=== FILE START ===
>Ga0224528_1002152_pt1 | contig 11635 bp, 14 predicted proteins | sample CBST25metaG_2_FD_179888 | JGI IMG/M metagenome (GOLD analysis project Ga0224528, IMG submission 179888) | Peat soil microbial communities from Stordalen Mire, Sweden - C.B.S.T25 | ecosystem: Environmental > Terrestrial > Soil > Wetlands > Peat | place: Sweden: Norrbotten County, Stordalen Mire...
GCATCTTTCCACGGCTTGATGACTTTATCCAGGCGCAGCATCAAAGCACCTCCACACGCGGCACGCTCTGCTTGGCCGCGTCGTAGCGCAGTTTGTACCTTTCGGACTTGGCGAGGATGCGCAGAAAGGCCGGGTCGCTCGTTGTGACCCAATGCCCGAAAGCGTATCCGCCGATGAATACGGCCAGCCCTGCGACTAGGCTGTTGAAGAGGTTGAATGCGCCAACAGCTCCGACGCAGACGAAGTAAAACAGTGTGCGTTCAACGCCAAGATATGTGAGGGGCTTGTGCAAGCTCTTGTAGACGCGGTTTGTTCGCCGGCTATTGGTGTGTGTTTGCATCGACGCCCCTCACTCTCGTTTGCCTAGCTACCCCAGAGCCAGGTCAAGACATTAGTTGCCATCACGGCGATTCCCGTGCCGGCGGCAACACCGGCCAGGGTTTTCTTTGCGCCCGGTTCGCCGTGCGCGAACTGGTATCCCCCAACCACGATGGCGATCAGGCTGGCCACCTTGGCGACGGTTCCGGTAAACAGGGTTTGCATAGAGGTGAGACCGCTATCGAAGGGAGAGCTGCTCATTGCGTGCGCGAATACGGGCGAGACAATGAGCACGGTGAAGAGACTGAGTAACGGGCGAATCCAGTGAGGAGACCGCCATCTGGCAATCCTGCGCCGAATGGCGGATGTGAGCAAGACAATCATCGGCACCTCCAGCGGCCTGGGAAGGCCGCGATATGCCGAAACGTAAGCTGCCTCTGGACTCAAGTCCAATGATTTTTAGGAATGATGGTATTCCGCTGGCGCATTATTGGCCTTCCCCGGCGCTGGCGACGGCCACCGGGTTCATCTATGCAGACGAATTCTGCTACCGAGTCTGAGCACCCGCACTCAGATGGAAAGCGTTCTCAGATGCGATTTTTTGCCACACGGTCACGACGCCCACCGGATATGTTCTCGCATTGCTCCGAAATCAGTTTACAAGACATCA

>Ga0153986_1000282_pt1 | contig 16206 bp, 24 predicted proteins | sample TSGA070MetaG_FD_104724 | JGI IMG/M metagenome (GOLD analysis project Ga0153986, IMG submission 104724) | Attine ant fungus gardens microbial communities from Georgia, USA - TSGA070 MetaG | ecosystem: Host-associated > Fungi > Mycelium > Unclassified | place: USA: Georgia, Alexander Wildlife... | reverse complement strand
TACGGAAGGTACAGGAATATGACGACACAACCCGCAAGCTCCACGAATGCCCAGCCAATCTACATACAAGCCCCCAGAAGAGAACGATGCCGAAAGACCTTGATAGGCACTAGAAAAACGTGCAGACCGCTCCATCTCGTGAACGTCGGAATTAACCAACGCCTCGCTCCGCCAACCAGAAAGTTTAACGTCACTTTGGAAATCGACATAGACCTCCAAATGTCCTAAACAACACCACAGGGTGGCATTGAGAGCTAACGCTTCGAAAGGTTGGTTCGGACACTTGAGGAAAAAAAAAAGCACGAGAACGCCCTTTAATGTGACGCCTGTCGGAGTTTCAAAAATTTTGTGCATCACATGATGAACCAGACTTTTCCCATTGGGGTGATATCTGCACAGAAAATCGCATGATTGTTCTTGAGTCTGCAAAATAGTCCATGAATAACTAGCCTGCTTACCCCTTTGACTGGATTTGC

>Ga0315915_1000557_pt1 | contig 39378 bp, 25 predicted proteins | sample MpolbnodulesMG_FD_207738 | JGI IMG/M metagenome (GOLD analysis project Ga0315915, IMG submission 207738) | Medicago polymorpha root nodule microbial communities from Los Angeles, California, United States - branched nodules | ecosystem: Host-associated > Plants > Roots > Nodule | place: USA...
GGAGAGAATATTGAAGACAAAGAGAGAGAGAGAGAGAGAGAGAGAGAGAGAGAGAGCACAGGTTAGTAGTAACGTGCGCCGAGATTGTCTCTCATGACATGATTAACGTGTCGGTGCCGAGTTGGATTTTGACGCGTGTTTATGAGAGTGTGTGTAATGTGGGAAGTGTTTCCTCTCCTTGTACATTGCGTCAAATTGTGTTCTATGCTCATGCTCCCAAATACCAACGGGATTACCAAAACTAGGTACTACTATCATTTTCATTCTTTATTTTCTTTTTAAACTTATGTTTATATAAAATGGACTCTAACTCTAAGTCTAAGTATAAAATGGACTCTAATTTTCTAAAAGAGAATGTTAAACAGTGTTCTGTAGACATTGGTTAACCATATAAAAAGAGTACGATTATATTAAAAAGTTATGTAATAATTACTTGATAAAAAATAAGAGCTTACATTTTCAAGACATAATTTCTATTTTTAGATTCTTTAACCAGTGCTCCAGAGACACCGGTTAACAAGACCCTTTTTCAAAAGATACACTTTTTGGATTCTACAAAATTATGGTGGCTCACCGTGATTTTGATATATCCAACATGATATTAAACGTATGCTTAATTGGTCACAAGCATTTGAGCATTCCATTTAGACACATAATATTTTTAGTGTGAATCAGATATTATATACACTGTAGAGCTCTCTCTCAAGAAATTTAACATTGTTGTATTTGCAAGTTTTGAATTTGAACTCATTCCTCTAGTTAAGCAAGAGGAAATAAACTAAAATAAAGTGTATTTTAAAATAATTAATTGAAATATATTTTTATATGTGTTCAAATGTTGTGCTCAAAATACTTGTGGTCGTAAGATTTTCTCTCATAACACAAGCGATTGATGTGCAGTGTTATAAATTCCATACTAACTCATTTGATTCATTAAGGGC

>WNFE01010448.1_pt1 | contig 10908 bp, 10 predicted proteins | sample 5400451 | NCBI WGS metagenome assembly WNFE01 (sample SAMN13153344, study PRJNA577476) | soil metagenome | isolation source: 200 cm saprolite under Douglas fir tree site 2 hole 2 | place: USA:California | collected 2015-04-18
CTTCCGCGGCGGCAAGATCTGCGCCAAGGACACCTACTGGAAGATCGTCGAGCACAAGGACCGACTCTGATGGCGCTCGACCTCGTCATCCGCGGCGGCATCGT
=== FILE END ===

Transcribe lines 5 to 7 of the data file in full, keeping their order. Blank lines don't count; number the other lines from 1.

>Ga0315915_1000557_pt1 | contig 39378 bp, 25 predicted proteins | sample MpolbnodulesMG_FD_207738 | JGI IMG/M metagenome (GOLD analysis project Ga0315915, IMG submission 207738) | Medicago polymorpha root nodule microbial communities from Los Angeles, California, United States - branched nodules | ecosystem: Host-associated > Plants > Roots > Nodule | place: USA...
GGAGAGAATATTGAAGACAAAGAGAGAGAGAGAGAGAGAGAGAGAGAGAGAGAGAGCACAGGTTAGTAGTAACGTGCGCCGAGATTGTCTCTCATGACATGATTAACGTGTCGGTGCCGAGTTGGATTTTGACGCGTGTTTATGAGAGTGTGTGTAATGTGGGAAGTGTTTCCTCTCCTTGTACATTGCGTCAAATTGTGTTCTATGCTCATGCTCCCAAATACCAACGGGATTACCAAAACTAGGTACTACTATCATTTTCATTCTTTATTTTCTTTTTAAACTTATGTTTATATAAAATGGACTCTAACTCTAAGTCTAAGTATAAAATGGACTCTAATTTTCTAAAAGAGAATGTTAAACAGTGTTCTGTAGACATTGGTTAACCATATAAAAAGAGTACGATTATATTAAAAAGTTATGTAATAATTACTTGATAAAAAATAAGAGCTTACATTTTCAAGACATAATTTCTATTTTTAGATTCTTTAACCAGTGCTCCAGAGACACCGGTTAACAAGACCCTTTTTCAAAAGATACACTTTTTGGATTCTACAAAATTATGGTGGCTCACCGTGATTTTGATATATCCAACATGATATTAAACGTATGCTTAATTGGTCACAAGCATTTGAGCATTCCATTTAGACACATAATATTTTTAGTGTGAATCAGATATTATATACACTGTAGAGCTCTCTCTCAAGAAATTTAACATTGTTGTATTTGCAAGTTTTGAATTTGAACTCATTCCTCTAGTTAAGCAAGAGGAAATAAACTAAAATAAAGTGTATTTTAAAATAATTAATTGAAATATATTTTTATATGTGTTCAAATGTTGTGCTCAAAATACTTGTGGTCGTAAGATTTTCTCTCATAACACAAGCGATTGATGTGCAGTGTTATAAATTCCATACTAACTCATTTGATTCATTAAGGGC

>WNFE01010448.1_pt1 | contig 10908 bp, 10 predicted proteins | sample 5400451 | NCBI WGS metagenome assembly WNFE01 (sample SAMN13153344, study PRJNA577476) | soil metagenome | isolation source: 200 cm saprolite under Douglas fir tree site 2 hole 2 | place: USA:California | collected 2015-04-18